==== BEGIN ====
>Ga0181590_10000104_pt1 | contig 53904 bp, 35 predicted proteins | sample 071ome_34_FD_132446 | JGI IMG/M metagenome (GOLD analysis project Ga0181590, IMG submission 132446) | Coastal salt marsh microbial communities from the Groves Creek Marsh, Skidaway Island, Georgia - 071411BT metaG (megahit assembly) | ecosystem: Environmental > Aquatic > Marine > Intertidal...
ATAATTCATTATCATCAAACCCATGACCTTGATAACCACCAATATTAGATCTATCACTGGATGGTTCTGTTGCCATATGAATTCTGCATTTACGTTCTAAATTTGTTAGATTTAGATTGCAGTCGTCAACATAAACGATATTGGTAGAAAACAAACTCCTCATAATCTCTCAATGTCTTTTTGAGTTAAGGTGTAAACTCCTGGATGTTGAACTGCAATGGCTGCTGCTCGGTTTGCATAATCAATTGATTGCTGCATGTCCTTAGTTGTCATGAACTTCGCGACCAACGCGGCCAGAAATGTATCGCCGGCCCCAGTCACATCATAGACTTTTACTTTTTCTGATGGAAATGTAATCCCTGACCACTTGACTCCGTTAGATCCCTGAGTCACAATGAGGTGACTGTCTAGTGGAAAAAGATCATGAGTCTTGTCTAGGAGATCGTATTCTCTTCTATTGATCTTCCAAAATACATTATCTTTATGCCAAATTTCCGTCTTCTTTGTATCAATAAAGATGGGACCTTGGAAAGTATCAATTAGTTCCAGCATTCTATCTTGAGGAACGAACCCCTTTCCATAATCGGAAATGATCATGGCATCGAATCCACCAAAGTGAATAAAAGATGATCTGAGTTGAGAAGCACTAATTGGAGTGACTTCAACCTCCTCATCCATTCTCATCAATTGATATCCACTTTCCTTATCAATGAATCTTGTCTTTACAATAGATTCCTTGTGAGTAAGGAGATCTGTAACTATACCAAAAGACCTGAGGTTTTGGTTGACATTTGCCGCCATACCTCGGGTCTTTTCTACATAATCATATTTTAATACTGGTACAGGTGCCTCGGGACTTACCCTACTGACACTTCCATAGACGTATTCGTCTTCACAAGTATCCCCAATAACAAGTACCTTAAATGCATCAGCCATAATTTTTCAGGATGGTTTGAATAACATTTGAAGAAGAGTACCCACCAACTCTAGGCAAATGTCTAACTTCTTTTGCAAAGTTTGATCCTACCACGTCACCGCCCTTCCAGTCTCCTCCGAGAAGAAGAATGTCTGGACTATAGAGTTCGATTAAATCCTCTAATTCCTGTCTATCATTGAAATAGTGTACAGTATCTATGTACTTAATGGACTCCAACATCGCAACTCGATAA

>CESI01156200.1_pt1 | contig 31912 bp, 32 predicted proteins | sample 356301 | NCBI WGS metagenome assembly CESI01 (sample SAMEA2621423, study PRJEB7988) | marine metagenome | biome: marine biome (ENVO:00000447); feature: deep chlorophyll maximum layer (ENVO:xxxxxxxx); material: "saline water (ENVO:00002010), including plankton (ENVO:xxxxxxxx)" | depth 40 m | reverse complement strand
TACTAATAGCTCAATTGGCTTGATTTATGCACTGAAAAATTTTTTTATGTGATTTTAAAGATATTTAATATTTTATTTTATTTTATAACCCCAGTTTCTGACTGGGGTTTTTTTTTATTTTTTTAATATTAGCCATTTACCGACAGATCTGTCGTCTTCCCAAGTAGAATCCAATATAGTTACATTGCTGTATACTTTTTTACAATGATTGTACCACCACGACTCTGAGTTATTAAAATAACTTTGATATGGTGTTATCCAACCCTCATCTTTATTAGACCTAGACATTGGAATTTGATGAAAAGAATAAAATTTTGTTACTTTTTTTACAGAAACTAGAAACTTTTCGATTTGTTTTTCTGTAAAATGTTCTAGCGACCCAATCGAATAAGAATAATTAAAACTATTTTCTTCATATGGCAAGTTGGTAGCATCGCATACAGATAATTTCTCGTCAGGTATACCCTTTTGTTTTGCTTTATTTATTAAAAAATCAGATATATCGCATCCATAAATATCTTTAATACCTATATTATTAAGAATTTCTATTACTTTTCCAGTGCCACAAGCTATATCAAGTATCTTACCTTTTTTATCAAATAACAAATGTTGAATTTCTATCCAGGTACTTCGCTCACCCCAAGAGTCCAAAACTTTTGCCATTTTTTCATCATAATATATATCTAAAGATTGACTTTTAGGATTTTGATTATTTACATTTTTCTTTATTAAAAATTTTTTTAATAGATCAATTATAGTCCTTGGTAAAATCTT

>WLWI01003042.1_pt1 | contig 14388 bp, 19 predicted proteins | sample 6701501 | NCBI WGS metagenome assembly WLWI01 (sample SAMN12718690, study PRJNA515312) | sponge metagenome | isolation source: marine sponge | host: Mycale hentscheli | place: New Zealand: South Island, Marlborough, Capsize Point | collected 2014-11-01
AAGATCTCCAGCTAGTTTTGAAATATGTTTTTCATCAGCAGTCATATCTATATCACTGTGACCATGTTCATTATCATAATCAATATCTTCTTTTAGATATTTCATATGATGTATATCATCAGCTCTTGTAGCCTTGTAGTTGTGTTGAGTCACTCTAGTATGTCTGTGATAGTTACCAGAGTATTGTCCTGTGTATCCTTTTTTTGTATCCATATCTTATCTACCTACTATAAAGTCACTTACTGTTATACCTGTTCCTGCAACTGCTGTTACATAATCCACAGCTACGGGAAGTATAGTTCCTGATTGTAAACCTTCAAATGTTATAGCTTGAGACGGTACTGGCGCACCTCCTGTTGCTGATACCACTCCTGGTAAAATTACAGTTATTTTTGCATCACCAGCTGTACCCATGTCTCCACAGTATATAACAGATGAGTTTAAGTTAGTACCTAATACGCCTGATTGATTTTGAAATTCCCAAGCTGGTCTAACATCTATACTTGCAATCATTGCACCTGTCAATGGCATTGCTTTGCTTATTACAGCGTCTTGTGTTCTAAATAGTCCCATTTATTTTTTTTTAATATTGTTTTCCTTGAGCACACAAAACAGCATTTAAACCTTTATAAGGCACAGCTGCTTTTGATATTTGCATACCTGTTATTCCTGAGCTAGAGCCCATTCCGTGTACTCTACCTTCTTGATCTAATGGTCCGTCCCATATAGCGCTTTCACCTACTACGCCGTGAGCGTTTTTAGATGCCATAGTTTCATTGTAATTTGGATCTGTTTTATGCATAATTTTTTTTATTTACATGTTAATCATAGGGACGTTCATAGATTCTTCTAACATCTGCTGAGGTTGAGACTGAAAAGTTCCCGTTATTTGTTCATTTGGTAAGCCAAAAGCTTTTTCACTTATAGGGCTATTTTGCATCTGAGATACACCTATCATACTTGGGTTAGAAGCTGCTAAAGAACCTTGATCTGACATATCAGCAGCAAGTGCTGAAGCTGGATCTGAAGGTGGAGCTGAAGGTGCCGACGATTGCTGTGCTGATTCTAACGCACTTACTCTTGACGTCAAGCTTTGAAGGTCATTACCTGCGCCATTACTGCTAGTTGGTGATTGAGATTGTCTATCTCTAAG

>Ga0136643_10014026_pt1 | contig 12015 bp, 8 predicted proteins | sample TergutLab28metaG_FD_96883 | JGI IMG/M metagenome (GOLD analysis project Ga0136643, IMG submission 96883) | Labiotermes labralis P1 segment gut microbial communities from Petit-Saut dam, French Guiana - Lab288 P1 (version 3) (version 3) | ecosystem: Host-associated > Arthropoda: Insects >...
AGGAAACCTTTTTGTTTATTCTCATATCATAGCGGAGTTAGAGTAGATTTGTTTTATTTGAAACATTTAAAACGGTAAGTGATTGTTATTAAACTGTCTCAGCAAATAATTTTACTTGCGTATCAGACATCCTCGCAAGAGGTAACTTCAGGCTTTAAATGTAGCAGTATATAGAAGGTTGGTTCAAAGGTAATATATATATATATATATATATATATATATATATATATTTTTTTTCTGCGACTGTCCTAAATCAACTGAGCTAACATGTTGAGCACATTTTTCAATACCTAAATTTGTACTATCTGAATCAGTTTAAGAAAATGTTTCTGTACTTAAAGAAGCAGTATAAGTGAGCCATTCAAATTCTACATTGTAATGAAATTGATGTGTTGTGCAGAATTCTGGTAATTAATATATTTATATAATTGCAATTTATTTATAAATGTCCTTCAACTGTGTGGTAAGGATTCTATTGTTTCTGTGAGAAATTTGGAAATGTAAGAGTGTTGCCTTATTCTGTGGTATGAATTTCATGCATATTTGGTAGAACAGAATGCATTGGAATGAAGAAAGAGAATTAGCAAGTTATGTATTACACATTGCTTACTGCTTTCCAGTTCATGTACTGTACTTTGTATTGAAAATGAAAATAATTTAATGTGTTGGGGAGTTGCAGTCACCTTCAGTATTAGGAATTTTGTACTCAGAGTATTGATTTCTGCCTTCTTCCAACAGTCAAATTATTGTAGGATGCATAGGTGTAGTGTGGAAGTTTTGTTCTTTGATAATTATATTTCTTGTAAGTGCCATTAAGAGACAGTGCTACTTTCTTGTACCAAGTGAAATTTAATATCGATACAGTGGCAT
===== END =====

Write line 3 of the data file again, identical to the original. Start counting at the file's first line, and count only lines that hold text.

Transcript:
>CESI01156200.1_pt1 | contig 31912 bp, 32 predicted proteins | sample 356301 | NCBI WGS metagenome assembly CESI01 (sample SAMEA2621423, study PRJEB7988) | marine metagenome | biome: marine biome (ENVO:00000447); feature: deep chlorophyll maximum layer (ENVO:xxxxxxxx); material: "saline water (ENVO:00002010), including plankton (ENVO:xxxxxxxx)" | depth 40 m | reverse complement strand